A meta-analysis of all 5 studies was published last year (Chi et al, Asian Pac J Cancer Prev., 14: 2407-2412, 2013). This study combined the data from 11,206 breast cancer survivors in the US and China. Those with the highest soy consumption had a 23% decrease in recurrence and a 15% decrease in mortality from breast cancer.
Another meta-analysis of 18 clinical studies found that soy slightly decreases the risk of developing breast cancer in the first place (J Natl Cancer Inst, 98: 459-471, 2006). To date there is absolutely no clinical evidence that soy increases the risk of breast cancer.
The Bottom Line:
What does this mean for you if you are a woman with breast cancer, a breast cancer survivor or someone who is concerned about your risk of developing breast cancer?
1) The study that has generated the recent headlines has so many limitations that I would not recommend any changes in soy consumption at present. It raises an interesting hypothesis that requires further study and validation. If this hypothesis holds up it may result in changes in dietary recommendations for a very small subset of women with invasive breast cancer.
2) There are many reasons to include soy protein foods as part of a healthy diet. Soy foods are one of the highest quality vegetable protein sources and provide a great alternative to many of the high fat, high cholesterol animal proteins in the American diet.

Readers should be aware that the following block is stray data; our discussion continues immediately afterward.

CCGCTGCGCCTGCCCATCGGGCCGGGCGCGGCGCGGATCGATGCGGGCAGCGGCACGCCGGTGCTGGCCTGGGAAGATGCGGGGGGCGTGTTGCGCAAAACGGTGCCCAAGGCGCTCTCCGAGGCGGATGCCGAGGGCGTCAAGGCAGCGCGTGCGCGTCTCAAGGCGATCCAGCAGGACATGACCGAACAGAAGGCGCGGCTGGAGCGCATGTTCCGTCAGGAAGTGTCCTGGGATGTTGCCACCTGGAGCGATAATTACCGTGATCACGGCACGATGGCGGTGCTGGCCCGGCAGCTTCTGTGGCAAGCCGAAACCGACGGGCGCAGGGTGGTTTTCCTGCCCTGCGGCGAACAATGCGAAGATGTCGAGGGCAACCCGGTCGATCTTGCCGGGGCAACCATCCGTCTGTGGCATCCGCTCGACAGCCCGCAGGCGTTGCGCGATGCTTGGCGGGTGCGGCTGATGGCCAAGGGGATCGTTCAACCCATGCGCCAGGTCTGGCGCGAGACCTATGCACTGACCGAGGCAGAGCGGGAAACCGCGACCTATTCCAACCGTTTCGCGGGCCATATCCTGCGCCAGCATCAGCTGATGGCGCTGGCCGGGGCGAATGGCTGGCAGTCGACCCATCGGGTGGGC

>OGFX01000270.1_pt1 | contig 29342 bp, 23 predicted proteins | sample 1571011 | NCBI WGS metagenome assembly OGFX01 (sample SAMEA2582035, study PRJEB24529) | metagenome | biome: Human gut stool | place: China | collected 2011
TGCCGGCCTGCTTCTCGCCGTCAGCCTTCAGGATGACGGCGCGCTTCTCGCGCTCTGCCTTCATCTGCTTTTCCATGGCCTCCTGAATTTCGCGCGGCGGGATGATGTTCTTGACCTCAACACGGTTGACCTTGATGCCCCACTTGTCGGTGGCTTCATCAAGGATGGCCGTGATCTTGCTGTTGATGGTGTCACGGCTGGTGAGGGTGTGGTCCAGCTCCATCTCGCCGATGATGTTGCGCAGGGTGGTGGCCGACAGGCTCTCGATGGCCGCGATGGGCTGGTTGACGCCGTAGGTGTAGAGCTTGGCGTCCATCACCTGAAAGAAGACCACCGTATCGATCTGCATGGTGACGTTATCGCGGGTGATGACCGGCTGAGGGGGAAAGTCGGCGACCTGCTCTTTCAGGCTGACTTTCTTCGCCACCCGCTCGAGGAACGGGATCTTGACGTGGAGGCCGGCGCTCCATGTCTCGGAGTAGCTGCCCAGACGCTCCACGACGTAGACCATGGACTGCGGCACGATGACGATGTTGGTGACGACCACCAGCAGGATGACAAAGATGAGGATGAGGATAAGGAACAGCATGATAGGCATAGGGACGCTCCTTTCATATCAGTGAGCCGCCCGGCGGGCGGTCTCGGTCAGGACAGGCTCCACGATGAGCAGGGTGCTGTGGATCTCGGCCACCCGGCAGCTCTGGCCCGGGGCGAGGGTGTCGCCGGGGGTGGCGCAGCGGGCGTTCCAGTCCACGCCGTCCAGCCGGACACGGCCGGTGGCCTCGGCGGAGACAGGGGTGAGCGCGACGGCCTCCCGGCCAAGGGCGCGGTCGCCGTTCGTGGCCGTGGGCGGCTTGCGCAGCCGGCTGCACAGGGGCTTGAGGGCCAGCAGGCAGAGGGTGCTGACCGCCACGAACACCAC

3) I personally feel that these studies are clear cut enough that women who are concerned about their breast cancer risk, women with breast cancer, and breast cancer survivors no longer need to fear soy protein as part of a healthy diet.
4) The responsible websites agree with this assessment. For example, WebMD and the American Institute for Cancer Research (AICR) both say that breast cancer survivors need no longer worry about eating moderate amounts of soy foods.
5) The irresponsible websites (I won’t name names, but you know who they are) are still warning breast cancer survivors to avoid soy completely. They are citing the latest study, with all of its limitations, as proof that they were right all along. As a scientist I really have a problem with people who are unwilling to change their opinions in the face of overwhelming scientific evidence to the contrary.
6) Finally, I want to emphasize that the published studies merely show that soy does not increase the risk of breast cancer and is safe to use for breast cancer survivors. None of those studies suggest that soy is an effective treatment for breast cancer. The protective effects of soy are modest at best. If you have breast cancer, consult with your physician about the best treatment options for you.
* We understand that both men and women are susceptible to breast cancer. The focus on women is because the majority of people diagnosed with breast cancer happen to be women. – New Wave Fitness
These statements have not been evaluated by the Food and Drug Administration. This information is not intended to diagnose, treat, cure or prevent any disease.
About The Author
Dr. Chaney has a BS in Chemistry from Duke University and a PhD in Biochemistry from UCLA. He is Professor Emeritus from the University of North Carolina where he taught biochemistry and nutrition to medical and dental students for 40 years.
Dr. Chaney won numerous teaching awards at UNC, including the Academy of Educators “Excellence in Teaching Lifetime Achievement Award”. Dr Chaney also ran an active cancer research program at UNC and published over 100 scientific articles and reviews in peer-reviewed scientific journals. In addition, he authored two chapters on nutrition in one of the leading biochemistry text books for medical students.